I had a mixed reaction to Tony Merida’s book, Ordinary: How to Turn the World Upside Down, published by B&H Publishing in 2015. The premise was good. Christian faith isn’t about light shows and performance. Faith is lived out everyday in our ordinary lives. My concerns were not with the idea of practical faith, but with the insistence in how that faith would be accomplished.
The author explicitly states that salvation is a gift of grace (p. 24), so he is not describing a works-based system of salvation. However, he has added his own how-to list for what Christians must do. The author itemizes at least twelve things that Christians must do to love their neighbor, but the Bible has no such list that applies universally to all Christians.
“My point is that we must have an open heart/home toward people that extends beyond what’s comfortable…,” (p. 41).
“Every Christian must do something to care for the orphan,” (p. 80).
“Sometimes we must do emergency relief; but we must also tend to the matters of restoration and development,” (p. 82).
“So we must help provide financial aid,” (p. 84).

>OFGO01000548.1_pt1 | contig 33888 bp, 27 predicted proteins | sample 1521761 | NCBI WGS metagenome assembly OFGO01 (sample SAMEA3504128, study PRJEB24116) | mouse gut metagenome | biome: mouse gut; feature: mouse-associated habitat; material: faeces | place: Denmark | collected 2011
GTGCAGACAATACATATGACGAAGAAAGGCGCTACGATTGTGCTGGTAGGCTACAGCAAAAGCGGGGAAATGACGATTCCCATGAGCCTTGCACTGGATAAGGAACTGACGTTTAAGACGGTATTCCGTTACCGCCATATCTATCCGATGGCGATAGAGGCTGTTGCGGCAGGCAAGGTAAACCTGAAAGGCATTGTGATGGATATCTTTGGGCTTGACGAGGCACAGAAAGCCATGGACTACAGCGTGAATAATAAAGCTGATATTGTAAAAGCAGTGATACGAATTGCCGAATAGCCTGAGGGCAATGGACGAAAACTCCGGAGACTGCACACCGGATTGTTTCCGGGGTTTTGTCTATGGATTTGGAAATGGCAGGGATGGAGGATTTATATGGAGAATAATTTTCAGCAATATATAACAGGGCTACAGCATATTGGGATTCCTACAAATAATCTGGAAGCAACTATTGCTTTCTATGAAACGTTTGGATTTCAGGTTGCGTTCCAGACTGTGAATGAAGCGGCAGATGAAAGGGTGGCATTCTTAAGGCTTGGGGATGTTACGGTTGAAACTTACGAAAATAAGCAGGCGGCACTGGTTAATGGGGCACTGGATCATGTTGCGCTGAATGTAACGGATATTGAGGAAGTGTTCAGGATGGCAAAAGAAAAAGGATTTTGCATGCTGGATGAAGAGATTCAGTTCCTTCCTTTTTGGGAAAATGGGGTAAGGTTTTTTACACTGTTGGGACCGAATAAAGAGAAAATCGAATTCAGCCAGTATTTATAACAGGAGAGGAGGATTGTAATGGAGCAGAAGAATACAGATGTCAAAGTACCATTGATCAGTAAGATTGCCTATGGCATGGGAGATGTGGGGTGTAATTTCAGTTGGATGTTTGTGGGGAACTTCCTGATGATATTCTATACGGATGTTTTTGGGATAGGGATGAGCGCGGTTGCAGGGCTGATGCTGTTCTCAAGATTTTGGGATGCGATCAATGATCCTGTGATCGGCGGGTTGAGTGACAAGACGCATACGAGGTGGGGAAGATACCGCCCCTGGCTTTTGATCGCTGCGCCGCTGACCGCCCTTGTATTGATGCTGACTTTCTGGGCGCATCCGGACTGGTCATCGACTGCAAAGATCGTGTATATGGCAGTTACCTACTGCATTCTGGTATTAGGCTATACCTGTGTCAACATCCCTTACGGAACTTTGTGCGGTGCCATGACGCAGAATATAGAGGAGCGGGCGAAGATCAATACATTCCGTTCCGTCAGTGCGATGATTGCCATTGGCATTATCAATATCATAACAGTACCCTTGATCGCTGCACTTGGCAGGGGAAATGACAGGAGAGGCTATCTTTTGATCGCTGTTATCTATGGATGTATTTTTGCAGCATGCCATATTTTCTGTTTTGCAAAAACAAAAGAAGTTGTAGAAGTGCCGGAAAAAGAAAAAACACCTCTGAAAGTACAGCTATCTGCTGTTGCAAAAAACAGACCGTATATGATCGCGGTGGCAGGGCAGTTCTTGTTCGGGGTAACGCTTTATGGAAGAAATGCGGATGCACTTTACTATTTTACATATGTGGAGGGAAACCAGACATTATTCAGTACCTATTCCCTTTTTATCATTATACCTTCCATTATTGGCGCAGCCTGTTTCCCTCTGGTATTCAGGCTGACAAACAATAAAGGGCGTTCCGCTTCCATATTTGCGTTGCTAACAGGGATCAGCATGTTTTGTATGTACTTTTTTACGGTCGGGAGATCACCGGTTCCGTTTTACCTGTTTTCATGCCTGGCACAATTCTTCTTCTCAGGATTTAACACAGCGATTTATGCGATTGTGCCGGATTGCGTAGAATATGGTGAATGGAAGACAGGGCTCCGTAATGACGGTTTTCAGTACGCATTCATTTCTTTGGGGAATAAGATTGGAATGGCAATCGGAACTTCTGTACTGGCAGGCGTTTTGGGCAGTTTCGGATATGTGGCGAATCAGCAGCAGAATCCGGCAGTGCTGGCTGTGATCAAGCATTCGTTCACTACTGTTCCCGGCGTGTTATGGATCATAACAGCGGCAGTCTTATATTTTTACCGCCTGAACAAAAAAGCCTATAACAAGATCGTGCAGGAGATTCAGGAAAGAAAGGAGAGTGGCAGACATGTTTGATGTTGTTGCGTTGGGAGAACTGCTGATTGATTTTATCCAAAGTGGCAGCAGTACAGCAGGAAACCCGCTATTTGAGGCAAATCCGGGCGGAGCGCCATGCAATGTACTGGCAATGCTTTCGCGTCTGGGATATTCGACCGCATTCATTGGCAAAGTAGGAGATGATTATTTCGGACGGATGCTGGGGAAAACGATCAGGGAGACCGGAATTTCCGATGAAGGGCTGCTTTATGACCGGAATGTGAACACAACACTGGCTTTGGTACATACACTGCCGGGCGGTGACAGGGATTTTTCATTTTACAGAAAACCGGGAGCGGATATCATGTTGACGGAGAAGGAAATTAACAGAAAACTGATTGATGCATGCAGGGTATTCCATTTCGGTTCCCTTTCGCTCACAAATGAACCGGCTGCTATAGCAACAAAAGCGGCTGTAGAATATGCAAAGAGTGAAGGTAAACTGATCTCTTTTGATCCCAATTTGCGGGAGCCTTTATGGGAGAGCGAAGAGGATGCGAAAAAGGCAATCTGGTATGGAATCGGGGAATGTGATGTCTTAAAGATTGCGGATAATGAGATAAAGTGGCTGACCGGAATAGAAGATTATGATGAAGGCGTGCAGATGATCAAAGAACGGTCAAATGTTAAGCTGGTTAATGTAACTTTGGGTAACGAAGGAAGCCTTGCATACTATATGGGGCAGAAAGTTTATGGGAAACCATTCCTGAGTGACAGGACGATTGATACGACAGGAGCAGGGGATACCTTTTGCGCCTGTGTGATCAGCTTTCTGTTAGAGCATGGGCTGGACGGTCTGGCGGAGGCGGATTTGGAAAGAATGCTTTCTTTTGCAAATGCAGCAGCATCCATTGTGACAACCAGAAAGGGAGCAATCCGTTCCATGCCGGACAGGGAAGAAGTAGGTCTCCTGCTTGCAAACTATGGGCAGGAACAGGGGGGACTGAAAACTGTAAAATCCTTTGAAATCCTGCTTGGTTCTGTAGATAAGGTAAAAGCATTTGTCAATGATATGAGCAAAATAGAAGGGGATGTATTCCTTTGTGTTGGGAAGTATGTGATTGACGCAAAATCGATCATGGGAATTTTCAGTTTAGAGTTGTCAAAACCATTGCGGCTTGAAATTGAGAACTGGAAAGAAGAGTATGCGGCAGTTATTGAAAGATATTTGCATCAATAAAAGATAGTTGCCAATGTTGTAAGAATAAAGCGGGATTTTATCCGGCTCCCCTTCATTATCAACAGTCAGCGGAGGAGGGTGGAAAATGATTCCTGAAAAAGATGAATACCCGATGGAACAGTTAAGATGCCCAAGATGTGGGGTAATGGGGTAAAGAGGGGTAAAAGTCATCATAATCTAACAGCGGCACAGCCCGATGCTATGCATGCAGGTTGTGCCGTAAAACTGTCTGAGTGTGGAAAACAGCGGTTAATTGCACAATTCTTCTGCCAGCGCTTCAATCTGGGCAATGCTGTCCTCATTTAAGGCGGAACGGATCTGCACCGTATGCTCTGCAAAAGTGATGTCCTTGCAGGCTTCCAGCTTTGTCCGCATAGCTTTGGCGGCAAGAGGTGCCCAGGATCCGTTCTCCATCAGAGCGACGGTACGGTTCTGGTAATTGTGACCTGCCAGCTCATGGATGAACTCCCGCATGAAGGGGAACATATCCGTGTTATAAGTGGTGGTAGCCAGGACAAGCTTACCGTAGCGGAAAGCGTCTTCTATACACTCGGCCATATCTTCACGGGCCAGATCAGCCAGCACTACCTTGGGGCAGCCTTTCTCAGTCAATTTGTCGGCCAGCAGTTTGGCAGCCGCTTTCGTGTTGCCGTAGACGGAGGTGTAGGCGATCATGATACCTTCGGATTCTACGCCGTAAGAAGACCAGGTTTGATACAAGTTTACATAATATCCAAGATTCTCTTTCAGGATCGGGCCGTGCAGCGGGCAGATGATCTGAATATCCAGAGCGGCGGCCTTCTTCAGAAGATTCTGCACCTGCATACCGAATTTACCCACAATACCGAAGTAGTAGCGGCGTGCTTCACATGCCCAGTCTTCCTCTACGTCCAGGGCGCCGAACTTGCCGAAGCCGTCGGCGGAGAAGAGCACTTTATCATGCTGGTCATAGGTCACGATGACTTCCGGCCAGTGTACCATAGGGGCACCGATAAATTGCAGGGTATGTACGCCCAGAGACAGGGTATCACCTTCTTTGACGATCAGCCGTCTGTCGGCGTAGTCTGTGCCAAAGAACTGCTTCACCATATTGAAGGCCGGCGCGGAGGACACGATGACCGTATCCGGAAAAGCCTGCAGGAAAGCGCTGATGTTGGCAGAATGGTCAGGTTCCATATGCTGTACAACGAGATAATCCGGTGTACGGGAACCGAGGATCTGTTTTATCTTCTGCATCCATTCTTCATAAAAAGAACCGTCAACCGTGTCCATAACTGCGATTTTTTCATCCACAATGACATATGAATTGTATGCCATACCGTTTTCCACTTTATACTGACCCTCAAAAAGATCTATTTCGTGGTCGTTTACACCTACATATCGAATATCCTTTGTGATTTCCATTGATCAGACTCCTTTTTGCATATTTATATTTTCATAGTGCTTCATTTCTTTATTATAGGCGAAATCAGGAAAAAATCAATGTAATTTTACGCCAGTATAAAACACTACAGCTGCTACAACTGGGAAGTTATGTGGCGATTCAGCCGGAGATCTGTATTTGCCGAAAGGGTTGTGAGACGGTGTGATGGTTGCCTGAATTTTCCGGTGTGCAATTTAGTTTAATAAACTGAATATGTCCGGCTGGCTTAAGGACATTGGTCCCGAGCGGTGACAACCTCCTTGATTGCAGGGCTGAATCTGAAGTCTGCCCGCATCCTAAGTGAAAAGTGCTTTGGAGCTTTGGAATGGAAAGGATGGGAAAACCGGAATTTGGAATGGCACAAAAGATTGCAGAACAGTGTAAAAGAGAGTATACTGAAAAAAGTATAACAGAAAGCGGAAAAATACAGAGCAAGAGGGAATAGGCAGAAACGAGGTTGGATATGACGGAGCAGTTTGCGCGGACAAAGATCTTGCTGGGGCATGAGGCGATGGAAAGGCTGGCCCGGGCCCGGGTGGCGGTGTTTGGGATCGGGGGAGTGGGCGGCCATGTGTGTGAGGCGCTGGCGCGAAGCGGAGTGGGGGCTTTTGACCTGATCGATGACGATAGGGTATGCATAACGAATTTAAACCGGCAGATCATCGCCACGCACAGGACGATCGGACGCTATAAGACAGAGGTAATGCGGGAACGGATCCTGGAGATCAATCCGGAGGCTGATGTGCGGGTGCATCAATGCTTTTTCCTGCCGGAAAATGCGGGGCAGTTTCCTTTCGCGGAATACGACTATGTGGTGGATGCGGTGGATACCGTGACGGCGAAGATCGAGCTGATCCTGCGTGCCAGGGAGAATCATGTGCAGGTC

“First, churches must strengthen their relationships with orphanages,” (p. 85).
“Further, we must help our Christian businessmen and women get a vision for orphan care,” (p. 85).
On the positive side, the book challenges us to take care of our neighbors and addresses several social issues and taking Scripture back to the basics. I found the book to be a great mechanism for self-evaluation. It provides a way to examine what we each are individually doing to share God’s grace with our community.
I would recommend this book to mature Christians who understand the biblical mandate to love God and love others does not come with a specific to do list. We should let God challenge each individual to use the gifts and talents they have been given to advance and glorify the Kingdom of God in their own way.
Disclosure: A free copy of the book was provided in exchange for a review of the text.